All procedures involving animals were approved by the Animal Studies Committee of Washington University in St. Louis and the Rockefeller University Institute Animal Care and Use Committee. All methods were carried out in accordance with relevant guidelines and regulations. A BAC RP24-269I17, was modified as described17, to insert the TRAP construct EGFP/RPL10A18 into the translation start site of the Slc6a3 gene. Recombination was confirmed by Southern blot. Modified BAC DNA was purified by CsCl centrifugation and injected into fertilized FVB oocytes as described19. Founder mice were bred to C57BL6/j mice for subsequent generations. Mice were maintained as trans-heterozygotes and transgene carrying pups were identified at each generation by genotyping tail clip DNA for GFP.
Five adult mice per replicate were euthanized with CO2, and midbrains were dissected in ice cold buffer in the presence of cyclohexamide to stall translation. TRAP was conducted as described20. Parallel input fractions were collected from each replicate as a measure of whole midbrain tissue RNA composition. RNA quantity and quality were determined with a Nanodrop 1000 spectrophotometer and Agilent 2100 Bioanalyzer with PicoChip reagents. All RINs were above 7. For each replicate, up to 10 ng of total RNA was amplified with the Affymetrix two-cycle amplification kit and hybridized to Affymetrix 430 2.0 microarrays according to the manufacturer’s instructions, and data were processed in R as described6, using GCRMA for normalization and identification of specific and enriched genes using the pSI package6 with default settings, compared to a large set of prior cell types analyzed by TRAP on the same microarray platform19, 21–24.
For immunohistochemistry(IHC), mice were euthanized then perfused transcardially with PBS, followed by PBS with 4% paraformaldehyde. Brains were dissected, cryoprocted with 30% sucrose in PBS then processed MultiBrain Technology (NSA, NeuroScience Associates, Knoxville, TN) for DAB IHC with a 1:75,000 dilution of Goat anti-EGFP serum according to the Vectastain elite protocol (Vector Labs, Burlingame, CA). Serial sections were digitized with a Zeiss Axioskop2 microscope at 10× magnification.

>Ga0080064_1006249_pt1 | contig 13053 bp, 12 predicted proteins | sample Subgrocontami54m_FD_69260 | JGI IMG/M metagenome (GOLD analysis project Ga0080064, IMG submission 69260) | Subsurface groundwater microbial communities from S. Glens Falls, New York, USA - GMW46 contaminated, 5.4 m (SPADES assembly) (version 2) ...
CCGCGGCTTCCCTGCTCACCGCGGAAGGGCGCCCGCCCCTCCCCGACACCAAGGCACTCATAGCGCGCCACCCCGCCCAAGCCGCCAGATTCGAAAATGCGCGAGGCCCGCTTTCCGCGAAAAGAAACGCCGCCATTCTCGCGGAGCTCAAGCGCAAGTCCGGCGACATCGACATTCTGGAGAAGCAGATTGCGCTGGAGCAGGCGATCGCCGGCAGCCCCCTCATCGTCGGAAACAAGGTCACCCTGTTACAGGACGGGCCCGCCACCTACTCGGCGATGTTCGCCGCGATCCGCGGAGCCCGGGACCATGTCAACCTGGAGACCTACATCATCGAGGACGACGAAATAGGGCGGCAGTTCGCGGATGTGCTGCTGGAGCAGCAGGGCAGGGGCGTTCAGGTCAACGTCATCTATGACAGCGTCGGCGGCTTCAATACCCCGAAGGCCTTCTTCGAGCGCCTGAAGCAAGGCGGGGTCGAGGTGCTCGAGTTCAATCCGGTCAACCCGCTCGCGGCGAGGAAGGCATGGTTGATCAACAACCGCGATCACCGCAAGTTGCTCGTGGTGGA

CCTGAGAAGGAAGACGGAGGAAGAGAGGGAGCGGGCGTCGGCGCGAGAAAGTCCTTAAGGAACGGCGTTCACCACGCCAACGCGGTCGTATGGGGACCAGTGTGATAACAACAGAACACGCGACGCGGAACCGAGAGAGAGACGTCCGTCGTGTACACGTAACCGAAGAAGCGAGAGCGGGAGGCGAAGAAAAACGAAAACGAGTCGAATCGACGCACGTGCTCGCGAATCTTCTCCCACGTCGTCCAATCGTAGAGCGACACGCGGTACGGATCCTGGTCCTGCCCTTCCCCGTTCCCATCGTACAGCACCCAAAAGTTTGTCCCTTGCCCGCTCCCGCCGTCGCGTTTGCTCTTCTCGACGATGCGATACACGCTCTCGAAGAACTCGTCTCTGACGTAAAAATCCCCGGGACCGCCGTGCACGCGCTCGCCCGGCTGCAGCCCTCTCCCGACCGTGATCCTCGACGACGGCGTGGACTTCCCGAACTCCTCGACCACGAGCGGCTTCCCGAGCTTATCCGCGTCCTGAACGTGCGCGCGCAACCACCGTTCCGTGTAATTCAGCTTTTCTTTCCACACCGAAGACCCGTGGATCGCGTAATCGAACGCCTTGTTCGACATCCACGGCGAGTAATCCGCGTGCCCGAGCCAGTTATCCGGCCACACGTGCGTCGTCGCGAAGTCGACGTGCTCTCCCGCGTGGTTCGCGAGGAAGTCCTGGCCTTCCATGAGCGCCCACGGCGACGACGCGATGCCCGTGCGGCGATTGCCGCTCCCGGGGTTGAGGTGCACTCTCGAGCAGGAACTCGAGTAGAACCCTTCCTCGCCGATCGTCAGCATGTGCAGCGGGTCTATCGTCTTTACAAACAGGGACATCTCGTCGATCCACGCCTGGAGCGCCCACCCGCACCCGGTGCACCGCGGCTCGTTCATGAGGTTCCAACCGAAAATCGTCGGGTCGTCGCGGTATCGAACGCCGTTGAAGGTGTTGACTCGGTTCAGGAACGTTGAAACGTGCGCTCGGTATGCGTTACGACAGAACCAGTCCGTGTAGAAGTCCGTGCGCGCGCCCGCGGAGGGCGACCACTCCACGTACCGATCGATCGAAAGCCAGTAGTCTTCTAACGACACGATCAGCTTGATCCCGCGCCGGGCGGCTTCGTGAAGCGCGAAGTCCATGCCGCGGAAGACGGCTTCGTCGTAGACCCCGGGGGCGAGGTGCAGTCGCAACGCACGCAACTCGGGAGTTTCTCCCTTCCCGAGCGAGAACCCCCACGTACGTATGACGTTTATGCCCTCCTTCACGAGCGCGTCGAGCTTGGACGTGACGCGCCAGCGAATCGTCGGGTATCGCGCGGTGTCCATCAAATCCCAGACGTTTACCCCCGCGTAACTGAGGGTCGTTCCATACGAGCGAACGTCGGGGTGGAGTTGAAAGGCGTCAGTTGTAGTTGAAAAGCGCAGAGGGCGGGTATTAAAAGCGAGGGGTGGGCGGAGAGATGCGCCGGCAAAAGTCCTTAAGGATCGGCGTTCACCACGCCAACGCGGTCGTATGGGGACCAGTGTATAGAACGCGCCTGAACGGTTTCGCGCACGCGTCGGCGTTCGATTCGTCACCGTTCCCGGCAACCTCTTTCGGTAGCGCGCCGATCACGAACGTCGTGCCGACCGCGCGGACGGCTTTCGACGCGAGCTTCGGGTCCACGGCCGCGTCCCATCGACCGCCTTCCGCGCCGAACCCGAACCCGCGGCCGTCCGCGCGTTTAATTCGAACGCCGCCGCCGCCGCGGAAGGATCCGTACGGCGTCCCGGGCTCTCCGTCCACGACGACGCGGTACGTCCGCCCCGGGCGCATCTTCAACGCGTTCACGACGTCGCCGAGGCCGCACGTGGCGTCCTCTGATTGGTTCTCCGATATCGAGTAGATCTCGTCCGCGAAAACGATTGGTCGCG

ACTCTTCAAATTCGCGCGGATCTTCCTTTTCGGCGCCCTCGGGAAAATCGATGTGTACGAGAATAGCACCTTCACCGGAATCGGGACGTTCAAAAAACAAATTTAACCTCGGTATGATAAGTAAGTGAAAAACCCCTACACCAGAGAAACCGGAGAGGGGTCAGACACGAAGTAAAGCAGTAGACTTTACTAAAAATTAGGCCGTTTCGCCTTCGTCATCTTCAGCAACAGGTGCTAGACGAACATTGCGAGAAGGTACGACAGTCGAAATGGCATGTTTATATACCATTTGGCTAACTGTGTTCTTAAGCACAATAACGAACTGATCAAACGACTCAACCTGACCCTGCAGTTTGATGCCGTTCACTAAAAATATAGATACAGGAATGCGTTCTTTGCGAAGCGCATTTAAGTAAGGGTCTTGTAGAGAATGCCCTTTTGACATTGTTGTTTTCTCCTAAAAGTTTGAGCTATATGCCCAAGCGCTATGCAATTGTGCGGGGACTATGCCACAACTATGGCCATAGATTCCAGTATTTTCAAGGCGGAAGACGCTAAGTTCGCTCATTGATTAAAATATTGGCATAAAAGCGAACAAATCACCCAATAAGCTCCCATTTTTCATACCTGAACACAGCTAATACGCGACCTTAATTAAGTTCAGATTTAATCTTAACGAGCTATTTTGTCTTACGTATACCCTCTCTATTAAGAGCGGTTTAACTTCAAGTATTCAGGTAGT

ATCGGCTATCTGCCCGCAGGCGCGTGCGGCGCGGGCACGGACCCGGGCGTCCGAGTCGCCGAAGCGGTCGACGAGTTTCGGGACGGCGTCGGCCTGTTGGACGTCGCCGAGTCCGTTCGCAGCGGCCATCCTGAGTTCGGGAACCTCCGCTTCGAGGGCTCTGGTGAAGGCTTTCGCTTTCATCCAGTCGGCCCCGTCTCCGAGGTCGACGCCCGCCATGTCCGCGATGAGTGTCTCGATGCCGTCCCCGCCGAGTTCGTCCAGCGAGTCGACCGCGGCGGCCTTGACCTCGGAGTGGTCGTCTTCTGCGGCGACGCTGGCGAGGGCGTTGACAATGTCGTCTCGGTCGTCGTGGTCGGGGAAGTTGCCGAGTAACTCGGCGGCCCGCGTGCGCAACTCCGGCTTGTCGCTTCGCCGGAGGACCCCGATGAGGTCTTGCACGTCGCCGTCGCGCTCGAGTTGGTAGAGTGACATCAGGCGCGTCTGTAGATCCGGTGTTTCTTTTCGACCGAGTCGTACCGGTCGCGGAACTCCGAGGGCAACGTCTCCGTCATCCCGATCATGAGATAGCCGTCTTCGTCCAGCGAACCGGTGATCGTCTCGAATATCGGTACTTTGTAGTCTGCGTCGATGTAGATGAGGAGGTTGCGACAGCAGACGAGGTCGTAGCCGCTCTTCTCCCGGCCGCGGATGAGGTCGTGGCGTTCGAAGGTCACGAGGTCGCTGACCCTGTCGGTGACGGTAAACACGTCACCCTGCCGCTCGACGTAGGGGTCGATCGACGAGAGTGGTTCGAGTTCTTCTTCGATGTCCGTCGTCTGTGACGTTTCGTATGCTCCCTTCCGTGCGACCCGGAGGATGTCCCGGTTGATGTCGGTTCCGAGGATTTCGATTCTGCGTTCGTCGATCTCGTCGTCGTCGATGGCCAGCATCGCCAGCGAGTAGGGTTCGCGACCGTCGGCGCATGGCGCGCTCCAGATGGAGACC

For immunofluorescent studies, brains were prepared as above, frozen and sectioned to 40uM on a crytostat, and stored in PBS with 0.1% azide until use. Sections were blocked with 5% normal donkey serum and 0.25% triton and then incubated with Chicken anti-GFP(Abcam) and Mouse anti-Th (Chemicon) followed by appropriate Alexa dye-conjugated secondary antibodies (Invitrogen, Carlsbad, CA). Images were acquired as Z stacks (2 μm sections) with a Zeiss Inverted LSM 510 confocal microscope.
For Allen Brain Atlas images of Fig. 3, we selected for presentation the first 9 available coronal in situ hybridization image sets, alphabetically, from those transcripts with>10 fold enrichment, p<0.01, and pSI<0.10e-6 (Table 1).
Analyzed data are available as Supplemental Table 1. Raw data are available at GEO: GSE99927.
We would like to thank N. Heintz for sponsoring this work, and the Rockefeller University Bio-Imaging Resource Center, Genomics Resource Center and J. Zhang for technical support, and C. Weichselbaum for editorial assistance. JDD is supported by the NIH(DA038458-01, 1U01MH109133, 1R21DA041883, 1R01HG008687), the Simons foundation, and is a NARSAD investigator.
JDD has received royalties related to the TRAP technology in the past.
Electronic supplementary material
Supplementary information accompanies this paper at doi:10.1038/s41598-017-08618-2